Optimal energy stores in the blood and muscles: Even blood glucose levels – Intake of carbohydrates will give an increase in blood insulin levels resulting in glucose being transformed into glycogen and fat. A peak intake of low-chain carbohydrates (sugars) will result in a peak of blood insulin. This will eventually result in an undesirable dip in blood glucose levels. So the aim is to avoid intake of high levels of sugars in the two hours leading up to a race of training. This is why endurance athletes have a high-carb meal (spaghetti) 2-3 hours before their race and nothing after that until they start racing. The same applies to car racing. Muscle glycogen – these are the energy stores which will be used first when the blood glucose gets used. A carbo-loading strategy can maximize these stores. These stores will be depleted in the first 45-60 minutes of medium to heavy exercise. The effect of carbo-loading on the performance of car racers has not been researched.
Maximal energy uptake during the race: Now here is something that will be of benefit to a racer in races longer than 30 minutes. As glycogen stores get depleted the blood glucose is at risk of dropping and in this case absorbed carbohydrates will help to maintain even energy levels. Professional sports drinks are made with a combination of short, medium and long chain carbohydrates to avoid the unwanted glucose peak. Energy drinks with 0.5 – 2.0% protein will up to 15% better absorbed resulting in a better performance.
Optimum fluid replenishment: Re-hydration has already been discussed above. Each driver should measure the amount of sweat loss under different circumstances by weighing just before and immediately after a race or training. This will give an accurate measure of the fluid he will need to replace during a race to prevent dehydration. Most sports drinks also contain electrolytes lost during races. Drinking only water to re-hydrate can be risky. Excessive loss of electrolytes like magnesium can cause cramps.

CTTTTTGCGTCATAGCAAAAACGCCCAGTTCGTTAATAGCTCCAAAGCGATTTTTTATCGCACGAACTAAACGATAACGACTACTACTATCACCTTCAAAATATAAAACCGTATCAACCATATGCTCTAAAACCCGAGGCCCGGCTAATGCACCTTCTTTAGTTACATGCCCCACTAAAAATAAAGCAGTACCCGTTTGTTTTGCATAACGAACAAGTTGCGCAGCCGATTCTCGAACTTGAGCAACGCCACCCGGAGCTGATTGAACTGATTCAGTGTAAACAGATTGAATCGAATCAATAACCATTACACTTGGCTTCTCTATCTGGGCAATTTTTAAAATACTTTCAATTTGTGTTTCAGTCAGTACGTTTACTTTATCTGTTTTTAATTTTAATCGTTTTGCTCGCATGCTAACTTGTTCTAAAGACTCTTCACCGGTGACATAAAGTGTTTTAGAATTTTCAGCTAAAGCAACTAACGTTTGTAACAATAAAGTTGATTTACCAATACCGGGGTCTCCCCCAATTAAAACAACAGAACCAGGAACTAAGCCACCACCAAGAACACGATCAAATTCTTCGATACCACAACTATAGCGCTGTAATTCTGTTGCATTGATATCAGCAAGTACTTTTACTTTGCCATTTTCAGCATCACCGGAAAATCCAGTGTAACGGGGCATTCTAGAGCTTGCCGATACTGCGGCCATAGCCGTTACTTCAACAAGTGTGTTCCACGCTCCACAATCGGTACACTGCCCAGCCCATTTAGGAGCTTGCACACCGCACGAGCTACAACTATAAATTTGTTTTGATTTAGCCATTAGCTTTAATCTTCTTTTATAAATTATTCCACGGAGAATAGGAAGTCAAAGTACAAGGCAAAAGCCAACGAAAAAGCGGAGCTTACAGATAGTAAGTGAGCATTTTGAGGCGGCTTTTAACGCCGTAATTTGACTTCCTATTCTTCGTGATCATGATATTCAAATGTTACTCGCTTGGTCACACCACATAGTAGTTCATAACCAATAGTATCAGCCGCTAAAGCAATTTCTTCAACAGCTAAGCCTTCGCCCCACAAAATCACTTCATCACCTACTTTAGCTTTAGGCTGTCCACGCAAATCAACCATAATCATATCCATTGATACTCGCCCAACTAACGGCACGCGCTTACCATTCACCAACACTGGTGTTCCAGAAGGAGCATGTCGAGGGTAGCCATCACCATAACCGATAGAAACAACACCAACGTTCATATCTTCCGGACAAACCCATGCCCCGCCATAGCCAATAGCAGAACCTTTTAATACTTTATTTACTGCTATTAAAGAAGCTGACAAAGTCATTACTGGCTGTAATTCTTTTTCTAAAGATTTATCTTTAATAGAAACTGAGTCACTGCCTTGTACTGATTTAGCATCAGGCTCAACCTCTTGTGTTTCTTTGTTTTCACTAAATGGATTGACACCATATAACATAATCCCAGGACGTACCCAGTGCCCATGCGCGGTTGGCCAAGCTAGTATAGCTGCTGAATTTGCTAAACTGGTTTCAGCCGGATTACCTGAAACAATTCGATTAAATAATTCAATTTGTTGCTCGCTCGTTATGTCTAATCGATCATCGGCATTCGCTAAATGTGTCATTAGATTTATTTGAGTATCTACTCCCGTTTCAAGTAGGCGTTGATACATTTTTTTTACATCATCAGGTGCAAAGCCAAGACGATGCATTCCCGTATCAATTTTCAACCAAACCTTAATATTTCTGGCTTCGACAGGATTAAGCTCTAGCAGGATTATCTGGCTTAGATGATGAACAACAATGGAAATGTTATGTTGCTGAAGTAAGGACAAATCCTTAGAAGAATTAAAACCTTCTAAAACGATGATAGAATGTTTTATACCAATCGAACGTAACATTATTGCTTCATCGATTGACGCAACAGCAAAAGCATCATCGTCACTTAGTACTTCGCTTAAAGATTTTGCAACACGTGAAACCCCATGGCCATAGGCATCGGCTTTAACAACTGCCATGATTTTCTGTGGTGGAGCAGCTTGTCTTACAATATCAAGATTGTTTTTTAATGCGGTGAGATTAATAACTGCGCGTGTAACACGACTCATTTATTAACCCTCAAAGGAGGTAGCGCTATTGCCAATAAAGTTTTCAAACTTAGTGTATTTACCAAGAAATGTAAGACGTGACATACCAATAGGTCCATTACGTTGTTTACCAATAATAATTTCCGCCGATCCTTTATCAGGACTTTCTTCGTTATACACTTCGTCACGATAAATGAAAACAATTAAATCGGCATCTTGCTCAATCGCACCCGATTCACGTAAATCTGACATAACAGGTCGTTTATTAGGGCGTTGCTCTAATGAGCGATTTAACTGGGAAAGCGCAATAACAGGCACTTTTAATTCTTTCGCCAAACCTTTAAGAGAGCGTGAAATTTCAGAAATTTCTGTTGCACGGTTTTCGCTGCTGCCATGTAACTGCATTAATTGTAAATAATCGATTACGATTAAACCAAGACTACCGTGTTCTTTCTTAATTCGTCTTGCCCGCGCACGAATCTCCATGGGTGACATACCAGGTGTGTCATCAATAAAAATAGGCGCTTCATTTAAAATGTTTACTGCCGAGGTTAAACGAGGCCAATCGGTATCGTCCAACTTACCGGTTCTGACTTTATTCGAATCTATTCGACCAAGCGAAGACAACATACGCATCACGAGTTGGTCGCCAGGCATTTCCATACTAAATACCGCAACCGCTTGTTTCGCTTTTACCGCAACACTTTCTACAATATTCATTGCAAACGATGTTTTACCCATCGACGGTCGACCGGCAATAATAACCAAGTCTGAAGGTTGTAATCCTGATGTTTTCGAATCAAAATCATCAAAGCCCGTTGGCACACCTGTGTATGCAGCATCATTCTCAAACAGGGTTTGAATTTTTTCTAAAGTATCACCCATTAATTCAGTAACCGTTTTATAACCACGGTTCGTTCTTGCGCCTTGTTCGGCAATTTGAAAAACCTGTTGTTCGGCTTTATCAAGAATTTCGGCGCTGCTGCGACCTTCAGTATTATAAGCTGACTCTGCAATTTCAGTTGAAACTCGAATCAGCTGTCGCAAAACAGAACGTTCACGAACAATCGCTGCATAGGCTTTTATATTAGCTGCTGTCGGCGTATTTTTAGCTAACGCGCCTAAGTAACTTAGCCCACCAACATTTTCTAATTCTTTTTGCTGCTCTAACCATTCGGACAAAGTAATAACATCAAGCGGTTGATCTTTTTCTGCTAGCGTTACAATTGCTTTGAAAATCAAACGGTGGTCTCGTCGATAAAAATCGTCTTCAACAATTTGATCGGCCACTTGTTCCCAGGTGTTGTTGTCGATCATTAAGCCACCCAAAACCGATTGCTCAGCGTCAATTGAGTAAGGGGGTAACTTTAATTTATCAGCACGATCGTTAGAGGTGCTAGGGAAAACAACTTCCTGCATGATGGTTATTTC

A recovery strategy after the race: First of all try drinking 500-1000 ml of recovery drink immediately after the race or training. Use a health protein rich diet with fresh fruit and vegetables. Have plenty of rest and relaxation. Try meditation. Aim for sleeping regular and more than 8 hours per day.
The above strategies are is practiced by every top athlete. Ideal strategies if you want to be at the front of the pack!
To be in shape to drive formula car cardio, core and upper body fitness are extremely important. Here is my daily fitness regimen (I take one day off a week):
Cardio: 30-to-40 minutes per day on an upright stationary bike – For the resistance setting, aim for the higher end of the scale for your target heart rate based on your age:
For my age, 67, I aim for a heart rate of 130-140 during the ride.
Download the PDF version (printable) by clicking on this link.
We have added a Resources page for things like downloadable checklists, exercise plans, etc. More content will be added as requested by our followers.
CASC-OR/CTMP Celebration of Motorsport at Canadian Tire Motorsports Park – September 30 to October 2 Race Report
The Enhanced Performance, STANMECH Technologies, Good Cars Only, Gabo Solutions, Melanoma Canada #77 Formula Mazda Team had a challenging race weekend at the 2022 CASC-OR/CTMP Celebration Of Motorsport Races held at Canadian Tire Motorsports Park. We were entered in the Formula Libre race group. There were a total of 18 cars in our race group including, Radicals, a Formula Renault, several Formula 4’s, historical Formula Fords and F1200’s. The weather was sunny and beautiful all three days – temperatures ranged from 15 to 25° C during the event.